DETROIT -- The Minnesota Twins broke the major league record for home runs in a season -- before September even started.
Fittingly, it was Mitch Garver who delivered the historic swing. He'd become sort of an unofficial statistician during his team's pursuit.
"I've been tracking them for about a week in the dugout, making announcements," Garver said. "`Hey guys, we're 12 away,' or, `We're 13 away.' Something like that. As it went on today, I kept announcing it, making sure everybody knew."
Garver's ninth-inning drive capped a sensational night of slugging for Minnesota on Saturday night, giving the Twins 268 home runs on the season -- one more than the New York Yankees hit last year. It was the second homer of the game for Garver and the sixth for Minnesota, which still lost 10-7 to the Detroit Tigers.
The Twins couldn't overcome Detroit's seven-run third inning, but they certainly kept the pressure on with their prodigious power. Max Kepler, Jorge Polanco, C.J. Cron and Nelson Cruz also went deep for Minnesota, which also passed the 1997 Seattle Mariners (264 homers) during the game.
The Twins were understandably subdued after losing the game, but they understood the significance of the accomplishment.
"When these home runs start flying -- and they've been flying since the very beginning -- and there have been some games and weeks that are, they've been pretty special," manager Rocco Baldelli said. "I know that I haven't seen many runs -- any runs, really -- that have been like this. And it just hasn't stopped."
Ronny Rodriguez hit a pair of two-run homers for the Tigers, who snapped a six-game skid and halted a six-game winning streak by the AL Central-leading Twins. Detroit sent 12 men to the plate in the third.
Matthew Boyd (7-10) allowed five runs and six hits in six innings for Detroit. He struck out 11 with one walk.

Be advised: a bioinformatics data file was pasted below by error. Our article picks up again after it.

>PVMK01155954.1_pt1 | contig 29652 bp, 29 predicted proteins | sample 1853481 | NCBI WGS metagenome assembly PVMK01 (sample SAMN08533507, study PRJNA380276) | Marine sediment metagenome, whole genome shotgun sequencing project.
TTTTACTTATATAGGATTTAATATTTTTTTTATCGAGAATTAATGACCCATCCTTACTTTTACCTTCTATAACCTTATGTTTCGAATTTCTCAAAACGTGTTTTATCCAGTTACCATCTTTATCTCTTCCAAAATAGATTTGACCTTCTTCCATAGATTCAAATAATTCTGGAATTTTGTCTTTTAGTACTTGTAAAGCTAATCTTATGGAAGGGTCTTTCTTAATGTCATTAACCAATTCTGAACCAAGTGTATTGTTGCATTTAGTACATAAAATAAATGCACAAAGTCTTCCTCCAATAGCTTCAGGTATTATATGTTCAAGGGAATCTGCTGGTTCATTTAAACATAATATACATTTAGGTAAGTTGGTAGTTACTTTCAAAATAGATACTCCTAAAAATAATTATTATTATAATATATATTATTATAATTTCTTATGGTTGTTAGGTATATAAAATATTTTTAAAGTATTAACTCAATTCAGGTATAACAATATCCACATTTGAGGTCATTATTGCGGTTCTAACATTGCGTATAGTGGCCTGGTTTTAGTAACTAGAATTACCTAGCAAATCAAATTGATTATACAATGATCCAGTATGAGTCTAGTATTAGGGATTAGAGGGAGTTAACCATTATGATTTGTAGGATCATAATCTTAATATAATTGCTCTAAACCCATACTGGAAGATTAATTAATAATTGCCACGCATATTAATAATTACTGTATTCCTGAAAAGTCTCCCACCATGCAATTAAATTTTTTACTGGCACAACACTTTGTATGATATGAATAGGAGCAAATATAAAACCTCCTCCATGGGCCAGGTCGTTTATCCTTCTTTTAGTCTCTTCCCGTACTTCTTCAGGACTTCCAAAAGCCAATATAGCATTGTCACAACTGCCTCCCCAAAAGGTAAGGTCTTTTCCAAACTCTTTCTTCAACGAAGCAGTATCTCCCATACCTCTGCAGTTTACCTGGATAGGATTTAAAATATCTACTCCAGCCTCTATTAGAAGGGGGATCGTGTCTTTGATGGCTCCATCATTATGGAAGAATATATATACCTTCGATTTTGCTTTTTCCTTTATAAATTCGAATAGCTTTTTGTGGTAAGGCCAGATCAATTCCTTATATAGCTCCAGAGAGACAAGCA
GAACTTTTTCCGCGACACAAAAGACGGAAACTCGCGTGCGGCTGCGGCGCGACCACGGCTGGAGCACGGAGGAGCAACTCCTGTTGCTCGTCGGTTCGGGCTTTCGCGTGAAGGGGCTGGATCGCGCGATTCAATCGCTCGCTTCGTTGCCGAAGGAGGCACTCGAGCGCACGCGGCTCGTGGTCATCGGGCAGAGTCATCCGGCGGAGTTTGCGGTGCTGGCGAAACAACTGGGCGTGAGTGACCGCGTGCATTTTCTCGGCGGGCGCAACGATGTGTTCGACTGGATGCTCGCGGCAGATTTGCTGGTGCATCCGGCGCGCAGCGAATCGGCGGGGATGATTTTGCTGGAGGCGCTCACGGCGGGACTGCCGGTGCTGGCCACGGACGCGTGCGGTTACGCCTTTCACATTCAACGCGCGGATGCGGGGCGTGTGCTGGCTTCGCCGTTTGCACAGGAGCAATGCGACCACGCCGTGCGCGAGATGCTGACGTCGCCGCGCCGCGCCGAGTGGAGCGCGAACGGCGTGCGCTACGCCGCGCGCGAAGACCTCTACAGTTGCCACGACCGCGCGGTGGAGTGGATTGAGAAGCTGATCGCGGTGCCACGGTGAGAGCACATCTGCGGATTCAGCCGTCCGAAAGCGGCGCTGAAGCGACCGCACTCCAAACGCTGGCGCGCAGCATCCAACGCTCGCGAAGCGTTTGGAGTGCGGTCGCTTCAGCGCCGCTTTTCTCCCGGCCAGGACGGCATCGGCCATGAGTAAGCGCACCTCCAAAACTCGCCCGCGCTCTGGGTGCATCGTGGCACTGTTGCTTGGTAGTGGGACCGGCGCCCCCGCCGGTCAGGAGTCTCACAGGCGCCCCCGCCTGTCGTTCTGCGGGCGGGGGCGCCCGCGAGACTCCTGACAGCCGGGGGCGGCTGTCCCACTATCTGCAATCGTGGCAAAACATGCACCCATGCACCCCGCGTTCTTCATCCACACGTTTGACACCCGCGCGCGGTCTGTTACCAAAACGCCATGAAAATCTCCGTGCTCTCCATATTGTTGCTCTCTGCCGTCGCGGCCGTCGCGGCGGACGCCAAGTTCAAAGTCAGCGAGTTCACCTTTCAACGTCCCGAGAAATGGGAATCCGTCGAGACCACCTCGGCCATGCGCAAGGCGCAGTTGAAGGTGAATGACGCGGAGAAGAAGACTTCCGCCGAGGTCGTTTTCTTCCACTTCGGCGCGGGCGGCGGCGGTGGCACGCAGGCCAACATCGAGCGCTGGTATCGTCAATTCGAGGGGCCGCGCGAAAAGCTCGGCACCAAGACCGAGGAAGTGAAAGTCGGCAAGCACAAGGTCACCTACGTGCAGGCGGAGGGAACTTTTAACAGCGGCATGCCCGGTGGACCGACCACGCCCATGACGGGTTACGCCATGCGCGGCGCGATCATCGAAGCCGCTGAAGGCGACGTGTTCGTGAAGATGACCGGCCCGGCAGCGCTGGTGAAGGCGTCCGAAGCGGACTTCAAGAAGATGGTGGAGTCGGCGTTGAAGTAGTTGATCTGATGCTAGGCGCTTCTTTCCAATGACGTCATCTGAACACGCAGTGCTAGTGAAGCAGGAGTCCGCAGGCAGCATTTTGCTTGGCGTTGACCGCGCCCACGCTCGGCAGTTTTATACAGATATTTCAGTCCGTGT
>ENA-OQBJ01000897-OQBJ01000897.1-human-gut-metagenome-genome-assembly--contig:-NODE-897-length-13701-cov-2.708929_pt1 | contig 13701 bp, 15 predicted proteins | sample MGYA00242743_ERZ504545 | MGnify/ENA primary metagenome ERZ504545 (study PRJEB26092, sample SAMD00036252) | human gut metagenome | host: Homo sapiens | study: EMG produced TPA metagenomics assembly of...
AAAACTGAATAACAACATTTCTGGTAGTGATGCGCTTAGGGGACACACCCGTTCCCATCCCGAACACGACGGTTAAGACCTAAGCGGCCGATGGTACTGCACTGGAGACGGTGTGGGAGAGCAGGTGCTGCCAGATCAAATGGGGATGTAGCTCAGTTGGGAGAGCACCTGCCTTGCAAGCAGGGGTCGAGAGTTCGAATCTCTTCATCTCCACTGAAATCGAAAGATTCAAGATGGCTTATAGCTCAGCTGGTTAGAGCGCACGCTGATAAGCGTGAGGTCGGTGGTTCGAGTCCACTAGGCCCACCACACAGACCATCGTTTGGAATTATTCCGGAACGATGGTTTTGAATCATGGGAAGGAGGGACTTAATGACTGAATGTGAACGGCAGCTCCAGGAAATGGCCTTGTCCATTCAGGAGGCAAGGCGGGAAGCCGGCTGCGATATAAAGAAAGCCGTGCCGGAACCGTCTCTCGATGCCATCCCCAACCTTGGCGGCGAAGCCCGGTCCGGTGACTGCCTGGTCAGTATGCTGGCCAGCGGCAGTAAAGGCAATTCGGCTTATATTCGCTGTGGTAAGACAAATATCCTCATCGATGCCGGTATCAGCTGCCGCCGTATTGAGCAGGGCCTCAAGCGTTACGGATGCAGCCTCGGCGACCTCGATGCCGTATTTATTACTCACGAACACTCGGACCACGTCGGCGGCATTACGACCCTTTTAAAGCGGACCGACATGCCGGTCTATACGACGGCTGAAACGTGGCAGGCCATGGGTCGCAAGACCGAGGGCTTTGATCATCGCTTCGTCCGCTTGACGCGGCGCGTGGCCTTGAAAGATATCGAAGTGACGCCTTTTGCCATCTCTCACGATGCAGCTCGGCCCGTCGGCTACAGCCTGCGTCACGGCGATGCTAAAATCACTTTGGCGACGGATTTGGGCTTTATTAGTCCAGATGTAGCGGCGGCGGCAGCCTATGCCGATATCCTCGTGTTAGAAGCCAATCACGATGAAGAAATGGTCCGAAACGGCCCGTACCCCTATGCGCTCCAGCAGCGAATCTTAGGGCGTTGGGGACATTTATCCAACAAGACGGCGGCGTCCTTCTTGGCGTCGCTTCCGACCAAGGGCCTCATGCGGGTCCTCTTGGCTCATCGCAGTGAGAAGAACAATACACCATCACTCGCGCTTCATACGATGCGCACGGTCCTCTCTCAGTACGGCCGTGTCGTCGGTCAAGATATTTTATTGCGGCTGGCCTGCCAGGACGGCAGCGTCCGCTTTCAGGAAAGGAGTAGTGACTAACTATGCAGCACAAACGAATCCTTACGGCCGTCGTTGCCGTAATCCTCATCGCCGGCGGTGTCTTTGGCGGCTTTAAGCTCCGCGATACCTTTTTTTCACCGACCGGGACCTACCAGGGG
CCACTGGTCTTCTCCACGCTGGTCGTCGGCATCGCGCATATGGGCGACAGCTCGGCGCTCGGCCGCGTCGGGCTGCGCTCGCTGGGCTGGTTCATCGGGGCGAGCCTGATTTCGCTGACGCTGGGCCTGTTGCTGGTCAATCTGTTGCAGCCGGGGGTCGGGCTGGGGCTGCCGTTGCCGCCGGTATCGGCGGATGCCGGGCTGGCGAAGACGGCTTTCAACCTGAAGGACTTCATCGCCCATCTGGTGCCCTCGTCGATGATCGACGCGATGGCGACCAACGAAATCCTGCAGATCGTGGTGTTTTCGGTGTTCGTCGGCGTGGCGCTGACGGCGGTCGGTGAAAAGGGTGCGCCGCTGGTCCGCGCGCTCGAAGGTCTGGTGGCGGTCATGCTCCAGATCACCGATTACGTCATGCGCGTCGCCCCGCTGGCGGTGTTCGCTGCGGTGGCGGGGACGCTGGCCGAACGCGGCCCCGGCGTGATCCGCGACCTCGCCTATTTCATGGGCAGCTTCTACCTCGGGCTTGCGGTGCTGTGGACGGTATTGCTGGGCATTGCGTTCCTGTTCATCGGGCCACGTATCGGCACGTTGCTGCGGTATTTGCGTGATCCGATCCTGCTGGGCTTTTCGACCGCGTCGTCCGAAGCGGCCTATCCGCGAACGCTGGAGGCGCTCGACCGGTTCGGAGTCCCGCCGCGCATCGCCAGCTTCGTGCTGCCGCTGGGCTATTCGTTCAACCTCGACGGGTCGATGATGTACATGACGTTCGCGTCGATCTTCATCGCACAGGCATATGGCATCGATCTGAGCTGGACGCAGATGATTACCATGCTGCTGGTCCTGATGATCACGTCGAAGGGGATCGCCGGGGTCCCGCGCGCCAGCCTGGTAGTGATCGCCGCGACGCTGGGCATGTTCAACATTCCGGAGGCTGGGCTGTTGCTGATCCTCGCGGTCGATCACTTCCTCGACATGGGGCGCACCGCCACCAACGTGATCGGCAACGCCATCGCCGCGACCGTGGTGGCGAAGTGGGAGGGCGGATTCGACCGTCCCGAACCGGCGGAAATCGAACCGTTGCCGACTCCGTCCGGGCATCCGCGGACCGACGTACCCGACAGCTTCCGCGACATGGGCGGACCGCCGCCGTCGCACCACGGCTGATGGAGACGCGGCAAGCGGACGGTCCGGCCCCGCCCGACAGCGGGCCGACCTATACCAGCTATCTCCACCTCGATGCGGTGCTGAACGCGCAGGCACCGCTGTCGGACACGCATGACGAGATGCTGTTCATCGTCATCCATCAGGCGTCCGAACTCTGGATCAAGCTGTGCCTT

Boyd also gave up four home runs. He's part of the chorus of people who have suggested that the ball is the reason for high homer rates.
"We just throw the balls. That's it. Can't do much about what they give you or put in your hand, right?" Boyd said. "This (record) got broke in August this year, so that's just the way the game is now."
Martin Perez (9-6) allowed seven earned runs in 2 2/3 innings.
Minnesota led 2-1 in the bottom of the third, but with one out, Perez allowed eight straight hitters to reach base. Miguel Cabrera put the Tigers up 3-2 with an RBI double, and Rodriguez followed with a two-run shot.
Victor Reyes had two hits in the inning, including a run-scoring single that made it 8-2.
Garver led off the game with a towering home run to left field, and after the Tigers answered with an unearned run, Kepler put the Twins up 2-1 with his 36th homer of the year.
Only one of Minnesota's home runs came with anyone on base, a two-run shot by Polanco in the fifth that made it 8-4.
Cruz tied the record in the eighth with a 450-foot home run to the bushes beyond the wall in center.
"I had no idea that that was the homer to tie it," Cruz said. "I find out later when I was in the dugout."
Boyd and Perez also started against each other last weekend, but with a different result. The Twins won that game 7-4 on Sunday.
Boyd gave up four hits in that game, but two of them were homers. He's allowed a major league-high 36 home runs in 2019.
Twins: Baldelli said RHP Michael Pineda is in a good spot right now in terms of his innings and should be fine going forward. Pineda missed all of last season after Tommy John surgery. He has thrown 134 innings this year.
Tigers: Cabrera was in the lineup for the first time since Tuesday, when he left with tightness in his left biceps.
Twins: Pineda (10-5) takes the mound Sunday in the third game of this four-game series.
Tigers: Spencer Turnbull (3-13) starts for Detroit.
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